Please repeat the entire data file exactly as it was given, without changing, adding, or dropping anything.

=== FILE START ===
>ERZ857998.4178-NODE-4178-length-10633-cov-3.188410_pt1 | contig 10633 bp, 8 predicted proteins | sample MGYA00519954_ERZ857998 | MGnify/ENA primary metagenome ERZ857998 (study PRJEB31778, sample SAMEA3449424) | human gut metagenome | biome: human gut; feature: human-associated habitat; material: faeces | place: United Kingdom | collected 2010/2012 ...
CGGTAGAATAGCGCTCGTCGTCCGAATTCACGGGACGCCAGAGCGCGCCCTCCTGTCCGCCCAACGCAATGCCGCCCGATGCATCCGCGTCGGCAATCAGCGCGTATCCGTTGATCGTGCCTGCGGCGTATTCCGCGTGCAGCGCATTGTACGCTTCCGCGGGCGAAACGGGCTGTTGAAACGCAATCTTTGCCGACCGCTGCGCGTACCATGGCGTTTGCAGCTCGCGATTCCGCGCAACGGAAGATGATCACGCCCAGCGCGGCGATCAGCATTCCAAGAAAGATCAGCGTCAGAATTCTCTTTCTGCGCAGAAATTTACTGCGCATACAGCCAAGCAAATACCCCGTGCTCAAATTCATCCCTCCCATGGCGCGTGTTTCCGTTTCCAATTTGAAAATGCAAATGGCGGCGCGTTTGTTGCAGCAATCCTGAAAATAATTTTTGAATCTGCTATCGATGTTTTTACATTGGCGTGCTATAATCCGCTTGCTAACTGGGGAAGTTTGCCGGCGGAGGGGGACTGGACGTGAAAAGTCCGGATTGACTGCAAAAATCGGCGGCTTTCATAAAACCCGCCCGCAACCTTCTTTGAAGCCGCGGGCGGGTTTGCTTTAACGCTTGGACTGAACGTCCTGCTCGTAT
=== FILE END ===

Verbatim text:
>ERZ857998.4178-NODE-4178-length-10633-cov-3.188410_pt1 | contig 10633 bp, 8 predicted proteins | sample MGYA00519954_ERZ857998 | MGnify/ENA primary metagenome ERZ857998 (study PRJEB31778, sample SAMEA3449424) | human gut metagenome | biome: human gut; feature: human-associated habitat; material: faeces | place: United Kingdom | collected 2010/2012 ...
CGGTAGAATAGCGCTCGTCGTCCGAATTCACGGGACGCCAGAGCGCGCCCTCCTGTCCGCCCAACGCAATGCCGCCCGATGCATCCGCGTCGGCAATCAGCGCGTATCCGTTGATCGTGCCTGCGGCGTATTCCGCGTGCAGCGCATTGTACGCTTCCGCGGGCGAAACGGGCTGTTGAAACGCAATCTTTGCCGACCGCTGCGCGTACCATGGCGTTTGCAGCTCGCGATTCCGCGCAACGGAAGATGATCACGCCCAGCGCGGCGATCAGCATTCCAAGAAAGATCAGCGTCAGAATTCTCTTTCTGCGCAGAAATTTACTGCGCATACAGCCAAGCAAATACCCCGTGCTCAAATTCATCCCTCCCATGGCGCGTGTTTCCGTTTCCAATTTGAAAATGCAAATGGCGGCGCGTTTGTTGCAGCAATCCTGAAAATAATTTTTGAATCTGCTATCGATGTTTTTACATTGGCGTGCTATAATCCGCTTGCTAACTGGGGAAGTTTGCCGGCGGAGGGGGACTGGACGTGAAAAGTCCGGATTGACTGCAAAAATCGGCGGCTTTCATAAAACCCGCCCGCAACCTTCTTTGAAGCCGCGGGCGGGTTTGCTTTAACGCTTGGACTGAACGTCCTGCTCGTAT